THE POWER (REVIEW)
Dir. Corinna Faith
Reviewer. Martyn Wakefield
THE POWER is a 70s set period piece that really knuckles down to an era where subtlty was key. Each moment driven by its lead characters whose carried burdens transcended screen and were felt on the audience. THE OMEN, THE EXORCIST and many an episode of HAMMER HOUSE OF HORROR all had their fears felt well before the evil was screened and THE POWER really echoes that sense of dread.
Led by a charismatic if also mysterious character of Val (Rose Williams) a young nurse forced to work the night shift in a crumbling hospital as striking miners switch off the power across Britain. But inside the walls lurks a terrifying presence that threatens to consume her and everyone around her.
Williams performance brilliantly weaves between naïve and fearsome as the newest of the hospital staff on shift. As the nights events grow, so too does her character and every beat of her character is felt through the lens. Behind Holly Smart's costume design, Laura Bellingham's cinematography and Elizabeth Bernholz' score, this is a femme fatale of a film and one that proves that women ae the leading sex in horror. There's so much crammed into a short run time that the film, while it works well as a standalone film, would be a shame to leave this cast and crew behind. We certainly hope to see more.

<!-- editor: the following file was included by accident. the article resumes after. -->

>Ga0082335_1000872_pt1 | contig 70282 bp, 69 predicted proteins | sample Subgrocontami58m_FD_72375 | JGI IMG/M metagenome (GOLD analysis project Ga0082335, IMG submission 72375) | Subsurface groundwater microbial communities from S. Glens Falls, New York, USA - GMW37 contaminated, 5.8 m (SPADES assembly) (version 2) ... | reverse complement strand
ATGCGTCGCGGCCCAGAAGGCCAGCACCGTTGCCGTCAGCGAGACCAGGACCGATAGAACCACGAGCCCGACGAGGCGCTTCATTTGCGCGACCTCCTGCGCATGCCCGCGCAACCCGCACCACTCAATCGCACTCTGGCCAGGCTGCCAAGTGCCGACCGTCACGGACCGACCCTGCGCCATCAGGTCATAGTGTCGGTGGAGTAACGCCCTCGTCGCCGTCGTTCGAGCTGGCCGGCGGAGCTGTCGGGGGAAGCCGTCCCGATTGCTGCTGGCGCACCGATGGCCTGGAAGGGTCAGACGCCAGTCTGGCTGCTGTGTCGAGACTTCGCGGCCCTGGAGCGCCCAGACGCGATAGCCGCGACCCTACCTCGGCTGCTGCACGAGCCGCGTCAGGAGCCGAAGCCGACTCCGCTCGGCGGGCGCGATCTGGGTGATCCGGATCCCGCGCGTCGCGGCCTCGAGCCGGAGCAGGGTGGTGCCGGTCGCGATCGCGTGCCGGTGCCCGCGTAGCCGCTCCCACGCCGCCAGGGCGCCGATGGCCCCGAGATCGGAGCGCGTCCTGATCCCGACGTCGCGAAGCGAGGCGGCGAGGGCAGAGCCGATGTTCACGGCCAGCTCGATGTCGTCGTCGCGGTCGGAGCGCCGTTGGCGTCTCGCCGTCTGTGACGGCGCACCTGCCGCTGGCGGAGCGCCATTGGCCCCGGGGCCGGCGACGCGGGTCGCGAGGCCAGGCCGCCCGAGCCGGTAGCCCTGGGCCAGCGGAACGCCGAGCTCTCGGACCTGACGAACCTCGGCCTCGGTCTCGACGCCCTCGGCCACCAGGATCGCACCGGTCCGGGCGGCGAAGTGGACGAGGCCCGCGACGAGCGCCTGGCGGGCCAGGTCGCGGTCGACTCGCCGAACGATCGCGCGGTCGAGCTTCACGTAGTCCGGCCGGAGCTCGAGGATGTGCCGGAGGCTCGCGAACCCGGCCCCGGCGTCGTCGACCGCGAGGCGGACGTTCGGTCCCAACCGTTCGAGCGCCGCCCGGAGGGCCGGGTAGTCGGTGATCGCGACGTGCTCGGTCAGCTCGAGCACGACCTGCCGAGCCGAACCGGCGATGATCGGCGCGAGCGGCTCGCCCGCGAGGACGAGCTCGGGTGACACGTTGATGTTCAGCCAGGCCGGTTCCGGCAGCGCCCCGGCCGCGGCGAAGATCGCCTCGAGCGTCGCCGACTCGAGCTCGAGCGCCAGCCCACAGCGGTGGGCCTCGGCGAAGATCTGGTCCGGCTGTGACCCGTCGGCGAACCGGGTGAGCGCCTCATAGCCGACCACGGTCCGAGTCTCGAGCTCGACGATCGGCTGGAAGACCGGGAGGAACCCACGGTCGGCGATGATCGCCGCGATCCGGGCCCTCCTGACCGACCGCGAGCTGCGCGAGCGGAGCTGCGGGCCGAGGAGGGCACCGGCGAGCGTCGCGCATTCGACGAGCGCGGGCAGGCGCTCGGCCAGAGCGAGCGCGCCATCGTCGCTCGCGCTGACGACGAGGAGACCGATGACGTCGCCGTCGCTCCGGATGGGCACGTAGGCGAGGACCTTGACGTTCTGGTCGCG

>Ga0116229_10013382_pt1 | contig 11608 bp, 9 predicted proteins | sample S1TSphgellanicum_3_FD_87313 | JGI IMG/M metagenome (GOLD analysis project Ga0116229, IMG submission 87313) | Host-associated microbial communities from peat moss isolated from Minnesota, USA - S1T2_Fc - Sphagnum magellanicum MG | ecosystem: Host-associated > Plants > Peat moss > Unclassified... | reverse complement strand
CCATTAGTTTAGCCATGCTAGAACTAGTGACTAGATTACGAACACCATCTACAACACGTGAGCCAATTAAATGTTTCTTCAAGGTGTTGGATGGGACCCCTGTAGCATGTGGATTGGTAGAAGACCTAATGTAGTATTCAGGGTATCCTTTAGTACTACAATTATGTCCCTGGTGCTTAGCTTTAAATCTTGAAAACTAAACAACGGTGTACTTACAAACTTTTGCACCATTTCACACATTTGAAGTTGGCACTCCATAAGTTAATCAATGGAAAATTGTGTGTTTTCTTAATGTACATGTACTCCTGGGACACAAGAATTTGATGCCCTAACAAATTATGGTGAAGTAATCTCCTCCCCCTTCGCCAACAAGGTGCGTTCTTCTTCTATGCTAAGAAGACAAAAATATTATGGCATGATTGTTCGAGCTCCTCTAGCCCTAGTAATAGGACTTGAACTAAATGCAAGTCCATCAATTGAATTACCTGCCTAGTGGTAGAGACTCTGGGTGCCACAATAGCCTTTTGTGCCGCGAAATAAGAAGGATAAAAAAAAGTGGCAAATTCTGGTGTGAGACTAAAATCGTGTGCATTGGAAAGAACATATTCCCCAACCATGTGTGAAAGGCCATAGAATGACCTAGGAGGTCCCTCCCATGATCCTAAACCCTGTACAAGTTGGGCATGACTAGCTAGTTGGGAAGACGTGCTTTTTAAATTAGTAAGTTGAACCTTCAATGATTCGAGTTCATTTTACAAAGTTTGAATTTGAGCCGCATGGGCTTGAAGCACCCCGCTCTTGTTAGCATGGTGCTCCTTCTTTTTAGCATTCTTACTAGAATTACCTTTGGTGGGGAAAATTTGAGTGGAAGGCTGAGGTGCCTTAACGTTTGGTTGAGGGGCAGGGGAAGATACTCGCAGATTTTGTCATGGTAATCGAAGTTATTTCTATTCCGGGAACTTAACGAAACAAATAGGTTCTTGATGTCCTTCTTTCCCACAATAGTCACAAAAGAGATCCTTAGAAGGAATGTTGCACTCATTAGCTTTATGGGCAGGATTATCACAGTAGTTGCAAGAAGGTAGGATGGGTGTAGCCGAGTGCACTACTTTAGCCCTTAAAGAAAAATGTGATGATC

Capturing perfectly the 70s nostalgia, it never feels forced and as such contains a lot of the eras great elements of subtle horror and great story telling that lead to a truly terrifying and heart felt conclusion. Despite the strikes threatening the cast in 1974, THE POWER is not one to watch with the lights out.